A Factor-Analytic Study of the Articulation of Selected English Consonants This study obtained the results of a factor analysis of speech articulation data for a sample of elementary school children with functional articulation disorders. A principal components type factor analysis yielded 11 factorially distinct components which could be interpreted in terms of the common placement classification of Fairbanks (1960). Seven ... Research Article
Research Article  |   December 01, 1972
A Factor-Analytic Study of the Articulation of Selected English Consonants
 
Author Affiliations & Notes
  • Keith J. Edwards
    Johns Hopkins University, Baltimore, Maryland
  • James G. Anderson
    Purdue University, Lafayette, Indiana
Article Information
Research Articles
Research Article   |   December 01, 1972
A Factor-Analytic Study of the Articulation of Selected English Consonants
Journal of Speech, Language, and Hearing Research, December 1972, Vol. 15, 720-728. doi:10.1044/jshr.1504.720
History: Received October 18, 1971
 
Journal of Speech, Language, and Hearing Research, December 1972, Vol. 15, 720-728. doi:10.1044/jshr.1504.720
History: Received October 18, 1971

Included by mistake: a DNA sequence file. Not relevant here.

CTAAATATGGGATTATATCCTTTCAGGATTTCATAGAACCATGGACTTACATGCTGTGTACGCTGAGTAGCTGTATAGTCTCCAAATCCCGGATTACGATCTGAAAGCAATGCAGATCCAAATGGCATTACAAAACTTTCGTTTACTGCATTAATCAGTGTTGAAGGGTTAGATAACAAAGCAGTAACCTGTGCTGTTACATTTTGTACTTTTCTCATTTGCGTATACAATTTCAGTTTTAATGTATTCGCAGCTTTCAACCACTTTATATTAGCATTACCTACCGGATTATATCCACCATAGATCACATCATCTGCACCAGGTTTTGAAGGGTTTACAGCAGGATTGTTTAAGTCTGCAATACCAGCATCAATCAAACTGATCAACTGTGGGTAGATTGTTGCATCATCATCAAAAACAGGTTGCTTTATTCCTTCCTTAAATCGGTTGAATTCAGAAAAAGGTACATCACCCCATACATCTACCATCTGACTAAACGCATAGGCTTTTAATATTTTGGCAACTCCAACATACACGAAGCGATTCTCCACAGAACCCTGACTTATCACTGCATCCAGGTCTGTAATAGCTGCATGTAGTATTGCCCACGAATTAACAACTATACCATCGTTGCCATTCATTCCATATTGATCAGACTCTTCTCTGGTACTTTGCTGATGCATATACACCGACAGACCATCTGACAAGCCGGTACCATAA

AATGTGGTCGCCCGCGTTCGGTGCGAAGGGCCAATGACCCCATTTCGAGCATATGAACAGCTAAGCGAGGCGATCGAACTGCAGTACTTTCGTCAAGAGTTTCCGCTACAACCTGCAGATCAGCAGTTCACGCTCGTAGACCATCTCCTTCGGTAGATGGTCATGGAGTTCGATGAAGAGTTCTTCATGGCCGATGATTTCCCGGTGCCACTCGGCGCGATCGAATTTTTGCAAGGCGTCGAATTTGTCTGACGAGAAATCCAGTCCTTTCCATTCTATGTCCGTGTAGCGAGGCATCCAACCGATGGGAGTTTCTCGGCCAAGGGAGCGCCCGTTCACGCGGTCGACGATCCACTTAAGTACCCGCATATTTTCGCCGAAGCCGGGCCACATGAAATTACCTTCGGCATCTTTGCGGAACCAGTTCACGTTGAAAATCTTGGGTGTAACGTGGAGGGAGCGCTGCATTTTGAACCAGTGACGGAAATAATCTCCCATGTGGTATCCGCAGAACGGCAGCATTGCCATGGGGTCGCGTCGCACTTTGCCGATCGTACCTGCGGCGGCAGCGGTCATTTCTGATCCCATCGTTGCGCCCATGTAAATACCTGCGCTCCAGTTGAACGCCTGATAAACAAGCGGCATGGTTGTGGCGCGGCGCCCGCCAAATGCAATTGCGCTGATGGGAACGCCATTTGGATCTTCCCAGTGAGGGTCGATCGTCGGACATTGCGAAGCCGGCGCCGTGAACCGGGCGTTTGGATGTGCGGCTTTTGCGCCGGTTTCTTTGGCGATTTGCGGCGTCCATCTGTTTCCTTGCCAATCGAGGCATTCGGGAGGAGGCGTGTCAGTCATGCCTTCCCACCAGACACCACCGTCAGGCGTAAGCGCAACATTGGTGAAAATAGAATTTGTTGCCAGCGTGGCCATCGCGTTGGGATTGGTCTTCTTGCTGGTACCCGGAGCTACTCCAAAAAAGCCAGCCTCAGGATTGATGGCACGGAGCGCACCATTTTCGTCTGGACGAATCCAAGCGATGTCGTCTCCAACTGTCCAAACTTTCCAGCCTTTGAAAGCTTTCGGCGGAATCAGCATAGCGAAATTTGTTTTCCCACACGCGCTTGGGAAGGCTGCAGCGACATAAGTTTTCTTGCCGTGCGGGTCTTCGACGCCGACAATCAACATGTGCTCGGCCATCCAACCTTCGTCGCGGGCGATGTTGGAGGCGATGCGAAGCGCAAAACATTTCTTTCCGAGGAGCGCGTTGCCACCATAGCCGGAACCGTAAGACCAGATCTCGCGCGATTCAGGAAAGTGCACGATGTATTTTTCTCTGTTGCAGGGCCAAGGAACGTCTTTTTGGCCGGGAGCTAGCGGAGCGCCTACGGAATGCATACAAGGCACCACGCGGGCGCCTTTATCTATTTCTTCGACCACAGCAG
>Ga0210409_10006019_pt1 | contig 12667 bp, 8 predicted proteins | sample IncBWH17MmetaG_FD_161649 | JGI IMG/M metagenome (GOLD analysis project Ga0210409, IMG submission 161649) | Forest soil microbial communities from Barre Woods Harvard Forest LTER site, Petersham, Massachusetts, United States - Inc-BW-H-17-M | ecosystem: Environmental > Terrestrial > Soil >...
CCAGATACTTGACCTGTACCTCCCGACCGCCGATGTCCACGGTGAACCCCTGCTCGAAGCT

This study obtained the results of a factor analysis of speech articulation data for a sample of elementary school children with functional articulation disorders. A principal components type factor analysis yielded 11 factorially distinct components which could be interpreted in terms of the common placement classification of Fairbanks (1960). Seven of the pretest-posttest reliabilities and five of the split-sample reliabilities for the 11 factors exceeded 0.80. There was little difference between components derived from orthogonal and oblique rotations. The findings of this study and of Schutz, Mowrer, and Baker (1964) raise important questions regarding the validity of the concept of phonetic context in articulation testing for classes of phonemes other than the stops. Moreover, the identification of 11 articulation component scores suggests that articulation research using the multivariable approach proposed would provide more accurate, detailed information concerning a student’s articulation proficiency, as well as information regarding relationships among articulation variables which are obscured when a single measure is used.

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